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Vancouver Criminal Law Blog
Acumen Law Corporation > Blog (Page 38)

Now is the time to appeal your IRP review decision

Time to appeal your IRP

As we explained in the last blog post, many people who disputed an Immediate Roadside Prohibition and lost at the tribunal level are now in a good position to succeed because of recent BC Supreme Court rulings. Now is the time to appeal your IRP review decision because the rulings will apply to many, perhaps most, of the decisions made by the OSMV going as far back as 2010. If you're successful, it means the IRP comes off your record and the BC Government will write you a cheque. Here's how we're doing it: Getting started: How we appeal your IRP...

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What this big IRP Court decision means to you

Happy about the Big IRP Court decision

The court decision from last Friday was the really big IRP news that we'd been waiting for since last summer. We think it's the most important Supreme Court IRP decision so far because it has the greatest chance of relieving the greatest number of people from their IRP. Now it's time to explain what this big IRP court decision means to you. In the Wilson case, the court ruled that in order for an officer to issue a "Warn" IRP, (i.e. 3, 7 or 30 days on the basis of a "Warn" blow on an ASD) the officer had to have...

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B.C. Supreme Court takes another swipe at drunk-driving enforcement

The famous Kyla Lee

The province’s tough anti-drunk driving program has taken another blow after a B.C. Supreme Court decision that could see thousands of immediate driving prohibitions set aside. Justice Jane Dardi ruled in oral reasons Friday that the Superintendent of Motor Vehicles has the responsibility to overturn any prohibition issued by a police officer who hasn’t provided evidence that the driver’s abilities were affected by alcohol, even if they blew a “warn” or “fail” in a roadside breathalyzer test. Vancouver lawyer Kyla Lee argued the case on behalf of Wendy Richardson, a driver who received an immediate 90-day roadside prohibition after blowing a “fail”...

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Really Big IRP News – Wilson is the Law

Big IRP News

Thousands of people will be affected by this. Today at 9:00 a.m. the BC Supreme Court rendered its decision in Wendy Richardson v. The Superintendent of Motor Vehicles, confirming that the decision in Wilson v. The Superintendent of Motor Vehicles is the law with respect to 90-day IRPs issued on the basis of an ASD Fail. This is really big news. What this means is that IRPs issued by a police officer who did not have the correct opinion properly expressed must be revoked by the tribunal upon review. This has now been confirmed as having been a ground for review of...

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Look at the evidence, then decide

Look at the evidence - make your own decision

The BC Supreme Court decision in Kenyon v. the Superintendent of Motor Vehicles has people in the BC Government all upset. In that particularly insightful decision, the BC Supreme Court Justice says a lot of smart things including that, in his opinion, the adjudicators at the OSMV are "attempting to rationalize desired results." He notes a disturbing pattern. He says that normally the Courts need to give tribunals a high degree of deference. But then he says that the deference is "misplaced" with the OSMV tribunal because of the nature of the tribunal, and because of this disturbing pattern. The...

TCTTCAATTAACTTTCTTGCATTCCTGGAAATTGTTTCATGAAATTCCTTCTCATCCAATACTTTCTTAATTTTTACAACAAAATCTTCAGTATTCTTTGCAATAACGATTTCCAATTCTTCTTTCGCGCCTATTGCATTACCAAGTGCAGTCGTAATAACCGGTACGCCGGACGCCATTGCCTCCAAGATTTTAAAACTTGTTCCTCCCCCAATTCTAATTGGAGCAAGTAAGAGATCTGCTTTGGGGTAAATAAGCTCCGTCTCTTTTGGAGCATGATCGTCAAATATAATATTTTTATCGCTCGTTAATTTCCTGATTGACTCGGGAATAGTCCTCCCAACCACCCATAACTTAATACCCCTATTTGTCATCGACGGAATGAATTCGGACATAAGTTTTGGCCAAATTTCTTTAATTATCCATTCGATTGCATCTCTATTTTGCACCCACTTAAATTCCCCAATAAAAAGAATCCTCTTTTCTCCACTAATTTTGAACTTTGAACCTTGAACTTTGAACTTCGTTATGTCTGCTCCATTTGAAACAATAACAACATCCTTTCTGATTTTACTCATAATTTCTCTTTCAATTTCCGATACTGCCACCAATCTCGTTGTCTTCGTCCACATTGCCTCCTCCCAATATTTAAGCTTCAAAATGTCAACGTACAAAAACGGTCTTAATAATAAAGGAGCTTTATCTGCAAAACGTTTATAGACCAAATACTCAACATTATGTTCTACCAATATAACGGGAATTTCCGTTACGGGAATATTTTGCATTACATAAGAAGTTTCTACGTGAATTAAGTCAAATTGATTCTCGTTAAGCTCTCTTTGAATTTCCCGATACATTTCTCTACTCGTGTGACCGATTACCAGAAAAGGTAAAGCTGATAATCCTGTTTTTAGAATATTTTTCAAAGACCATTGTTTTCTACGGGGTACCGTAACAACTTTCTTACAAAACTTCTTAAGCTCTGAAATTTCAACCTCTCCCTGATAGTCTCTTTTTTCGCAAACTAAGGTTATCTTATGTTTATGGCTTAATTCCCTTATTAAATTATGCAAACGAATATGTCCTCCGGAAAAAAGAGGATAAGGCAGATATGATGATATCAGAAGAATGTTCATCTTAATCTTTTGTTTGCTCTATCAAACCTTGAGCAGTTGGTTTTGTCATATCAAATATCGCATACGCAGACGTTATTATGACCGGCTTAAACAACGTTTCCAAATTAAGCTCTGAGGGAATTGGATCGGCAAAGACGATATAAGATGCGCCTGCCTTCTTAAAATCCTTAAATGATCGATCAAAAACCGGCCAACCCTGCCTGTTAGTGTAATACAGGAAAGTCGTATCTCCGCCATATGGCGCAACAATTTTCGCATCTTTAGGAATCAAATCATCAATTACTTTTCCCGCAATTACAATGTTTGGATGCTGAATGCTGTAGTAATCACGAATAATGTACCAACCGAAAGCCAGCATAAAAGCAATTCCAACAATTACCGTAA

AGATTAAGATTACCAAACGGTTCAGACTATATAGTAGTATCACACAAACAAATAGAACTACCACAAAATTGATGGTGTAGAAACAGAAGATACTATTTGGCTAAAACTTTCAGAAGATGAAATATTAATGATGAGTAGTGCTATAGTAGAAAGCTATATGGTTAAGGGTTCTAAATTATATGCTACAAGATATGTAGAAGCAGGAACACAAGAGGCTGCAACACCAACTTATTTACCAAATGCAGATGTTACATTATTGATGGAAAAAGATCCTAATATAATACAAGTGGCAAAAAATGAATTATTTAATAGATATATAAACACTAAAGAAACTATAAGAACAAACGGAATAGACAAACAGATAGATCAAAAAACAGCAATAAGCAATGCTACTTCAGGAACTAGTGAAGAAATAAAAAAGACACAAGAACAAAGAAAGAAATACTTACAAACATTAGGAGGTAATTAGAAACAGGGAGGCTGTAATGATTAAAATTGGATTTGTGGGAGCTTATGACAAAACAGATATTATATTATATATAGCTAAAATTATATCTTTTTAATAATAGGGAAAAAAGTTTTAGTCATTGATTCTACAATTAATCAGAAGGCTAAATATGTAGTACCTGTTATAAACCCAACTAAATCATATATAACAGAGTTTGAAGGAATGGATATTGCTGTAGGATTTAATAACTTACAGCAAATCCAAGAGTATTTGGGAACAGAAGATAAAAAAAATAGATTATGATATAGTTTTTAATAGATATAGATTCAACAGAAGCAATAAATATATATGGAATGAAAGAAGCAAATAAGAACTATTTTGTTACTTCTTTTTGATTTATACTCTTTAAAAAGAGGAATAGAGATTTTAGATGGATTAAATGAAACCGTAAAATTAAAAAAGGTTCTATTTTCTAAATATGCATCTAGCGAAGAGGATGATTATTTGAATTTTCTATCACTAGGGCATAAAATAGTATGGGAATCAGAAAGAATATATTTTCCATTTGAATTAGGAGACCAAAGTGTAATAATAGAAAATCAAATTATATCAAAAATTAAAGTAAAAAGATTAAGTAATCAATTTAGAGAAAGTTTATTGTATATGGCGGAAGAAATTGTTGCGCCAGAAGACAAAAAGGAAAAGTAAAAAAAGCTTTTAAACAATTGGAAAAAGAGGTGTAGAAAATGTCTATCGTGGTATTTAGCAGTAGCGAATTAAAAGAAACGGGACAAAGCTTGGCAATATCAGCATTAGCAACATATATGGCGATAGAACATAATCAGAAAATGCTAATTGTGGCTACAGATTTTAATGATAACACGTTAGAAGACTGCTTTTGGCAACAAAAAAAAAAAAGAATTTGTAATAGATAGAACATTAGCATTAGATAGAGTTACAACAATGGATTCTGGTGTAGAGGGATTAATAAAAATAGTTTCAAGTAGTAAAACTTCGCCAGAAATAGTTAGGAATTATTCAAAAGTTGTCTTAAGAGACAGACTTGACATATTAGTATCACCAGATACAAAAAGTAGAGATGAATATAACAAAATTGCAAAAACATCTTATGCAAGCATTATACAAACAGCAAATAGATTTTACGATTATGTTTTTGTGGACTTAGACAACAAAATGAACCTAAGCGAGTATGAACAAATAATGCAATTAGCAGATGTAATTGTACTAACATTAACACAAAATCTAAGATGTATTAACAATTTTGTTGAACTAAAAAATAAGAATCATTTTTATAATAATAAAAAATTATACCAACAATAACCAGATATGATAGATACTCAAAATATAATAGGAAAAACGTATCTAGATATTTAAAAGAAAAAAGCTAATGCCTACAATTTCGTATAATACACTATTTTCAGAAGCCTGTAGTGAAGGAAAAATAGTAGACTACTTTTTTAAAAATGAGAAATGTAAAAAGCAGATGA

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A good decision

Good IRP judicial review decision

"It must be recognized that the scheme the Superintendent administers is meant to deter drinking and driving by the imposition of serious penalties on those who do not meet the standard set by the legislation. Within constitutional limits, it is the duty of courts to vindicate such legislation. If, however, the legislation supplements the imposition of penalties with the terrors of arbitrary state processes and foregone reviews, it is the duty of the courts to rigorously address those deficiencies and not to shield them." (Kenyon v. British Columbia (Superintendent of Motor Vehicles), 2014 BCSC 168) As lawyers dealing with the IRP...

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Judge criticizes standards of proof used for roadside prohibitions

Proof used for roadside prohibitions

B.C. Supreme Court Justice Mark McEwan has torn a strip off the province’s anti-drunk-driving scheme, quashing an Immediate Roadside Prohibition handed to a drunk, naked man in a van who claimed not to have keys for the vehicle. In a judicial review, he criticized as “specious” and “illogical” a Superintendent of Motor Vehicles adjudicator’s ruling upholding the 90-day suspension. But more than that, McEwan indicted the entire appeal process. “The statutory regime under which the Superintendent’s delegates operate subtracts most of the means by which credibility can be tested,” said the justice, who has cast a gimlet eye in previous decisions on...

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Murray fallout – check your IRP disclosure

Murray fallout

As we reported January 24, 2014, the Supreme Court of Canada dismissed the application for leave to appeal the decision of the BC Court of Appeal in Murray. It's been interesting to see how things are playing out. The Murray fallout is significant, which tells us a little about why the BC Government was willing to spend big money (taxpayers' money) to appeal the case to the Supreme Court of Canada. If you received an IRP at any point after June 15, 2012, you should check your IRP disclosure. You may be the lucky beneficiary of our work in the...

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